when your car gets stolen
Car-free Caro punts bike lanes
18/10/2005 22:40 - (SA)
On Car Free Day, Caro Russell of Johannesburg uses a bicycle instead of a
car as her car was stolen a decade ago. (Werner Beukes, Sapa)
Johannesburg - Car-Free Day in Gauteng, on October 20, will be like any
other for 53-year-old Johannesburg resident Caro Russell.
She has pedalled her way into a decade of relaxation, reduced spending and
improved health ever since she adopted cycling - after two cars were stolen
during what now feels like a previous life.
Last year, Russell drove a car again for the first time in 10 years.
"It felt strange to be steering while sitting in this cage."
If there's one call she would like to make, having set such a car-free
precedent, it's for cycling lanes to be built alongside Johannesburg's main
"There are a lot more people out there cycling these days," says Russell
whose roots make her appreciate being able to cycle.
"I grew up in a children's home where there was one bicycle for 150 kids. If
you had a chance to ride it once a month you were lucky."
Life's turned around for her
Recalling how she felt the last time she walked out her house to see that
her car had been pinched, Russell says: "I was filled with animosity and
However, after a year of cycling, things had turned around for her.
"I was saying to myself: 'Thanks guys, if it wasn't for you, I would never
have got into this'."
She says she has not even begun to count how much money she has saved.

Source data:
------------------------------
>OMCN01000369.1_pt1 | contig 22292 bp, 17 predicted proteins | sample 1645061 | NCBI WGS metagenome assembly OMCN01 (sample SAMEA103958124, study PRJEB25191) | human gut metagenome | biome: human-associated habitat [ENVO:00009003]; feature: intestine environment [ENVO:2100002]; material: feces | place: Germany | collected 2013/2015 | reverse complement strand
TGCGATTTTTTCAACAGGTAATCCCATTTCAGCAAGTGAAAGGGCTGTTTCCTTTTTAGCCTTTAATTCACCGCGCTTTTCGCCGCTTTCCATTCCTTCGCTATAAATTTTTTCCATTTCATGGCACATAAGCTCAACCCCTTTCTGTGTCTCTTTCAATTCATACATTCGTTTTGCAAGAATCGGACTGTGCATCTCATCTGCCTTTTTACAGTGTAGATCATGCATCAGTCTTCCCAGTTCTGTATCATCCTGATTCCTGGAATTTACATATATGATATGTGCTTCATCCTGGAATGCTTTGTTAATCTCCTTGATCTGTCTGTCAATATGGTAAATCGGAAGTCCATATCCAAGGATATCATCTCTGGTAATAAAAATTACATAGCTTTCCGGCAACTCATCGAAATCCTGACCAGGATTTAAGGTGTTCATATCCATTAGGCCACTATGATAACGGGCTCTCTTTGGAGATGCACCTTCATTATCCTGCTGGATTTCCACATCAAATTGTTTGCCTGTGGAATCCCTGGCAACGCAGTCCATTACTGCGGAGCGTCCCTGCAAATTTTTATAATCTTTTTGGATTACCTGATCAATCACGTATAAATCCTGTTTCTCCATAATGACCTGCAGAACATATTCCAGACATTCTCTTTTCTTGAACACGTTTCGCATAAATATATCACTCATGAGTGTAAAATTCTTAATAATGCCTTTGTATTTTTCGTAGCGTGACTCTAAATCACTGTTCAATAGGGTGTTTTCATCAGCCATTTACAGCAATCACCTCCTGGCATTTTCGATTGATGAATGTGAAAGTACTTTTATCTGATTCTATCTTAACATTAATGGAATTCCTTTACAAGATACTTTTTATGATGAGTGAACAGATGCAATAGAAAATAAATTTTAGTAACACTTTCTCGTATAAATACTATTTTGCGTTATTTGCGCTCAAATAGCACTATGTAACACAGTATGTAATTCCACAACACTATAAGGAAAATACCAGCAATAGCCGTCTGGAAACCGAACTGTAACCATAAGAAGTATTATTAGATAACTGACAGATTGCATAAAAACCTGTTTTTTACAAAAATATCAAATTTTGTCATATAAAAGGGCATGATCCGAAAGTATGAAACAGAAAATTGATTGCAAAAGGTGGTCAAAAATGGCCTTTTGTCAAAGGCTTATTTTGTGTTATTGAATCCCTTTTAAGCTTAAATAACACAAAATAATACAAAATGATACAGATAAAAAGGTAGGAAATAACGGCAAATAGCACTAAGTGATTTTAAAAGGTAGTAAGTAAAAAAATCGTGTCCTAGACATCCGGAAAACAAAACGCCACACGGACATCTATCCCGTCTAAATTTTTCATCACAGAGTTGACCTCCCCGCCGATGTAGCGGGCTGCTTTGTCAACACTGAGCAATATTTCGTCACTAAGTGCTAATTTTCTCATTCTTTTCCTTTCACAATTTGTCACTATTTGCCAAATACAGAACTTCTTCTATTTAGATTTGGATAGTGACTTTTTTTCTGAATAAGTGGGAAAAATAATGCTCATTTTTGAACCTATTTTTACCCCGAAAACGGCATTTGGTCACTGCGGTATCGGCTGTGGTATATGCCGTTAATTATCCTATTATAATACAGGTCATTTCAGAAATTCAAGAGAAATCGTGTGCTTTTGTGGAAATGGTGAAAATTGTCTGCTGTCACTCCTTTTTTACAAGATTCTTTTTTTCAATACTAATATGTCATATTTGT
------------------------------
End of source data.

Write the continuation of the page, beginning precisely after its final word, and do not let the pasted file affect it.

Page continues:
Having once been someone who could not walk out the front door without her
car keys, Russell now sympathises with those who get stressed commuting in
Part of her daily commute to work is a hill up Fourth Street, Bez Valley,
which she once drove up daily taking her children to school.
"When I first started cycling it took me a good, solid three months to make
it up Fourth Street without getting off my bike."
Singer Bob Dylan helped.
"I used to think about his song - Positively Fourth Street."
More on Russell's mind now at weekends is the thought of a cup of tea in her
friend's lounge as she pedals across the city to Fairlands for visits at
"Then, as I head home, I dream of the comfort of sitting in my own lounge
talking to my husband, enjoying a cigarette."
Wants to ride across Africa
In between, taxi traffic along Beyers Naude Drive requires utmost
concentration to avoid becoming a road casualty.
"Cycling lanes would make things a lot better," she says.
Meanwhile, her cycling aims are not confined to the streets of Johannesburg.
She would like to pedal across Africa.
"In my mind I see myself on that bike, pitching a tent among the elements
and the elephants.
"It's something I think I shall have to do."